How Can I Test Non-Blocking I/O in Spring?

Testing non-blocking I/O is possible through  MockMvc or RestAssured. MockMvc handles asynchronous requests differently from synchronous calls:

ResultActions resultActions = this.mockMvc.perform(post("/test_path"));
MvcResult result = resultActions.andExpect(request().asnycStarted()).andReturn();
result = this.mockMvc.perform(asyncDispatch()).andReturn();

 

After ensuring that the asynchronous behavior started execution and awaiting a return value, testing continues as before.

Conclusion

Spring and Spring Boot can perform non-blocking I/O calls. This allows the framework to wait for computation-heavy processes and asynchronous network requests to complete while other network calls are handled by the original thread.

A fork-join pool or thread pool ensures that only a certain number of threads are created to handle background tasks.

A Neat Little REST Trick

So there is a shared memory problem. We are using the REST template and a few solutions come to mind. Perhaps it is time to not rule out statics.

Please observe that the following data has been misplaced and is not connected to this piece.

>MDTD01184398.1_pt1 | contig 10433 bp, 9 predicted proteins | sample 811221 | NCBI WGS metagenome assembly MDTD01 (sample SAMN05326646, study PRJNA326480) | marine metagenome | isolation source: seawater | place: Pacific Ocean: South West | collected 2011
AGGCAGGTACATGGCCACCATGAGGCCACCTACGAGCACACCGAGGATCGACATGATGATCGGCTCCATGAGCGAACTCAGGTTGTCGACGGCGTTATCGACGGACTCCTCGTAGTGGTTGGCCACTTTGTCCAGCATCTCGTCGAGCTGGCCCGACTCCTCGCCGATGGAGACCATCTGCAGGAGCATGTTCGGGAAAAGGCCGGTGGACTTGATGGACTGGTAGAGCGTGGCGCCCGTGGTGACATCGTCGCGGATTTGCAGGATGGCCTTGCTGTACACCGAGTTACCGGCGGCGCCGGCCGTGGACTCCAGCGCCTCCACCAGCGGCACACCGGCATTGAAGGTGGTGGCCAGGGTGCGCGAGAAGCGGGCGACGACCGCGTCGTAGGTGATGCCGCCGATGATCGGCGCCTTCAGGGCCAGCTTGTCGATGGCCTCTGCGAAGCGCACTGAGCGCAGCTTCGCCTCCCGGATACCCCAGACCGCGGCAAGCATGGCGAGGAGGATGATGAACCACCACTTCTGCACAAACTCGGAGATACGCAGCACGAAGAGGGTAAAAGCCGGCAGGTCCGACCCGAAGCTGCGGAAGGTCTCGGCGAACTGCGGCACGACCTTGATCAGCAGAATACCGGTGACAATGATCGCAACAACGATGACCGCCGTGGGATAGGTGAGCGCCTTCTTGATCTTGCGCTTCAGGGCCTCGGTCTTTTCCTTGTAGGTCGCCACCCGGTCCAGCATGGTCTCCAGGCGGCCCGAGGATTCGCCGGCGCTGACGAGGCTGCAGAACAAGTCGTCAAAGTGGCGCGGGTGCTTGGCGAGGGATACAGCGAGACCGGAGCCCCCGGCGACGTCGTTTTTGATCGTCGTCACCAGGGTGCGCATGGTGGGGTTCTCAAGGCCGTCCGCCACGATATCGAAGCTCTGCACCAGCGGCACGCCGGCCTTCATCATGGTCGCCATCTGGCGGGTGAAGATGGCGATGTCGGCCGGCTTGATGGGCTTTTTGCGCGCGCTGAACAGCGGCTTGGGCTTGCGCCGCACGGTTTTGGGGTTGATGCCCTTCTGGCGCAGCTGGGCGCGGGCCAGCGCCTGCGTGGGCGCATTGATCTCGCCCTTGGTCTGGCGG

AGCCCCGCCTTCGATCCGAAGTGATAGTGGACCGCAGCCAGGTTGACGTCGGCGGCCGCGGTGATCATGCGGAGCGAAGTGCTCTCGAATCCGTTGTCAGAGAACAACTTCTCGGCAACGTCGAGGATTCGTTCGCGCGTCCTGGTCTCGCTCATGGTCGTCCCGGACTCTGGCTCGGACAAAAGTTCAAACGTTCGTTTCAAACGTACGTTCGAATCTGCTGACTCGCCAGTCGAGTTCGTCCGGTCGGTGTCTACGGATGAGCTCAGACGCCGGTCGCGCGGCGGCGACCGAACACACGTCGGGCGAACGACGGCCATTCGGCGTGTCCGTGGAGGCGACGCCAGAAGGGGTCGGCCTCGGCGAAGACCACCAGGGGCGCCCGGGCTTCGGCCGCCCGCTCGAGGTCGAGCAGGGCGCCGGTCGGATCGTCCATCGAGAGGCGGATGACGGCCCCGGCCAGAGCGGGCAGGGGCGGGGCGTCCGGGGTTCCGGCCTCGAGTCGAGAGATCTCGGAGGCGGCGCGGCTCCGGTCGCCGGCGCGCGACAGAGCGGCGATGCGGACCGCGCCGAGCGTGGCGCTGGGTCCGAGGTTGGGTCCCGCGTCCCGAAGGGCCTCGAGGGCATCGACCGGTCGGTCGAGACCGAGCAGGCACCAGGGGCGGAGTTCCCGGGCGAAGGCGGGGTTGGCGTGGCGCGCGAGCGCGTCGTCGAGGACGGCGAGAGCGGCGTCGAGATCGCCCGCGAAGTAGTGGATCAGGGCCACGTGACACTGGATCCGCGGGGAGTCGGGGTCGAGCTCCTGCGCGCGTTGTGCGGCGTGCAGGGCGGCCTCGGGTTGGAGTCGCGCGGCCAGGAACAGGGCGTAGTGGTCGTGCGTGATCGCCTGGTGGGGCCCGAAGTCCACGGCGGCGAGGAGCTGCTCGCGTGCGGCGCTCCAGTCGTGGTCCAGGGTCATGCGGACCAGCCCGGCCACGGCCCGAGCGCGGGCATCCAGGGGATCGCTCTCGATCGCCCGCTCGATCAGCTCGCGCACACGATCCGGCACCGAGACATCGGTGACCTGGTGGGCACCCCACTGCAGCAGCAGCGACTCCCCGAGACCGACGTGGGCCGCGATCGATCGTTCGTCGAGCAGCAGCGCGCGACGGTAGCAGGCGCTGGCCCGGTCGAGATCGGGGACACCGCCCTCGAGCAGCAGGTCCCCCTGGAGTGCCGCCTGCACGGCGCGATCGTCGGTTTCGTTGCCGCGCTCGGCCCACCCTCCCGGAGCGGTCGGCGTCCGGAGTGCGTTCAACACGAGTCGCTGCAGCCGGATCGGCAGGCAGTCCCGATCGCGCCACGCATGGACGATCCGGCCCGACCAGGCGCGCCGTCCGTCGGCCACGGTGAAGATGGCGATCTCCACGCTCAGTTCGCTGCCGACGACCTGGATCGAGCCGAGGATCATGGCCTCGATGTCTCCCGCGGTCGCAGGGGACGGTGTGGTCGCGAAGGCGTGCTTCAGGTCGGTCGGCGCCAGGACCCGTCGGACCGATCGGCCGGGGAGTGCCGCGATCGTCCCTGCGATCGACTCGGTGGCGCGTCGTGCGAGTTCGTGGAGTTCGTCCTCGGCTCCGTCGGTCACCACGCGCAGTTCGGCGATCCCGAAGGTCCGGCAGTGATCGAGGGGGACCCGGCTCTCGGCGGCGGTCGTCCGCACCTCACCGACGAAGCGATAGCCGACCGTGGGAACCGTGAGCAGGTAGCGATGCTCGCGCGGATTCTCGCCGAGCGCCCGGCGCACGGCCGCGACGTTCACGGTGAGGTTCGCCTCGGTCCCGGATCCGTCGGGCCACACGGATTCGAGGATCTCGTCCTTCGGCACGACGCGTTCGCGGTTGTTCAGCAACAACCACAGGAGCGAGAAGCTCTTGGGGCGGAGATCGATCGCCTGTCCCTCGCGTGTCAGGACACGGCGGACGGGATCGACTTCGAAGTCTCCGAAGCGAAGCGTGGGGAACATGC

The Controller component is established as a Singleton whose methods are called by every connection. It is possible to include a static synchronized static object to avoid. Java’s concurrent classes have a few of these. Synchronized classes and maps of locks are way more complicated and likely to slow things down. Synchronized methods in fact lock all Class level methods and attributes (e.g. synchronize(this)).

As a warning though, the CopyOnWriteArrayList is thread safe but slow for writing to.

The example below is of a ConcurrentHashMap<String,Integer> but the types are sometimes not showing, sorry.

@RestController
public class RESTClass{
    private static ConcurrentHashMap<String,Integer> mp = new ConcurrentHashMap<String,Ingeter>(); 
}

Mixing Scala and Java in Java Spring

Scala downright rocks at certain things. Java is great in others. How do you mix Scala into an existing Java Spring Maven program without causing trouble? With a few simple tricks that really don’t require much.

Scala uses the JVM and has a matching java collections compatibility. Using these it is possible to update nearly any Java Spring-maven program with Scala classes.

Dependencies for Maven

There is one simple dependency for this to work, the Scala Programming Language. Add the language to your POM as follows.

    org.scala-lang
    scala-library
    2.11.3